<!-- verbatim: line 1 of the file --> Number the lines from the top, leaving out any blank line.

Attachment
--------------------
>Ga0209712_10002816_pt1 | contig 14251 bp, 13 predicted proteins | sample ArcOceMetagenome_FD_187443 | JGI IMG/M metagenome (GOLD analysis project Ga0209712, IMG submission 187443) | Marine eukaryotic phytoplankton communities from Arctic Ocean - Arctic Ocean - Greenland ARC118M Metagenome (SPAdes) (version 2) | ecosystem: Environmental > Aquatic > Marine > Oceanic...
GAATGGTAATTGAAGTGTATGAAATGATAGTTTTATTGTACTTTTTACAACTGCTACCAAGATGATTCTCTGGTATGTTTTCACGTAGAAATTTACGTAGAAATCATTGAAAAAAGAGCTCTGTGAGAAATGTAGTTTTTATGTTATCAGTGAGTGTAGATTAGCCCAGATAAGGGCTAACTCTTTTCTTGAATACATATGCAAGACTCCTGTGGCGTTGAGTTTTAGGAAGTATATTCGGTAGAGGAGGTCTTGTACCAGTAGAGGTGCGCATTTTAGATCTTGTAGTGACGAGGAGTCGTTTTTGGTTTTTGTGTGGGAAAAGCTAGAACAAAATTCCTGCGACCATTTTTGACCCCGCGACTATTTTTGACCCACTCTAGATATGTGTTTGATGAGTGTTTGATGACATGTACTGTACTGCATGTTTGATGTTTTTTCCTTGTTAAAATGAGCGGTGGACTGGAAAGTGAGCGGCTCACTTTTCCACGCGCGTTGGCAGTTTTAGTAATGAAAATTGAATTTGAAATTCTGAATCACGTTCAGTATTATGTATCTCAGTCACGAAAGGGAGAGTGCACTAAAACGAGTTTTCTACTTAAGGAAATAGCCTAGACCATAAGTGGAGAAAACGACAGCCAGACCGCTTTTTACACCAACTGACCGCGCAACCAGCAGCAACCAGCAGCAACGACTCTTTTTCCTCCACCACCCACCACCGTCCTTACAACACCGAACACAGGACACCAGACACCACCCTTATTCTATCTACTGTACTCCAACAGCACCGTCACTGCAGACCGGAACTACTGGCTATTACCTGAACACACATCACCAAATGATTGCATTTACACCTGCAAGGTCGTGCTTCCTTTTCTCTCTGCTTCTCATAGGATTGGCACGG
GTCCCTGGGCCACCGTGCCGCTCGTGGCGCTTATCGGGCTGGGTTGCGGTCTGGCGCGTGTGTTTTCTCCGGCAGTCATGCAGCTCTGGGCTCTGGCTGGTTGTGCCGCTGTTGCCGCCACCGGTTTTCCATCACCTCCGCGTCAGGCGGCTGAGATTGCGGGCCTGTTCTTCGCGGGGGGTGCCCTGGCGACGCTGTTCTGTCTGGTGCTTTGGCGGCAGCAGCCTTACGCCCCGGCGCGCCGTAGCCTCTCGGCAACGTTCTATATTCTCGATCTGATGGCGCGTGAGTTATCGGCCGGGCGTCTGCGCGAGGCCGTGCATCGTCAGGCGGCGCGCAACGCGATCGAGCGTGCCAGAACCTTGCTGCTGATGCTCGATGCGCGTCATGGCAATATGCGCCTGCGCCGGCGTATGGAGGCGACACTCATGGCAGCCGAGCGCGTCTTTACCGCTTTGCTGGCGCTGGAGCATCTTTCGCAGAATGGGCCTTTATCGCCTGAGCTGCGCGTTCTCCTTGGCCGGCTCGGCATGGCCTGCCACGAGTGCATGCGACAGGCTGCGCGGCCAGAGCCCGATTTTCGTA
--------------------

>Ga0209712_10002816_pt1 | contig 14251 bp, 13 predicted proteins | sample ArcOceMetagenome_FD_187443 | JGI IMG/M metagenome (GOLD analysis project Ga0209712, IMG submission 187443) | Marine eukaryotic phytoplankton communities from Arctic Ocean - Arctic Ocean - Greenland ARC118M Metagenome (SPAdes) (version 2) | ecosystem: Environmental > Aquatic > Marine > Oceanic...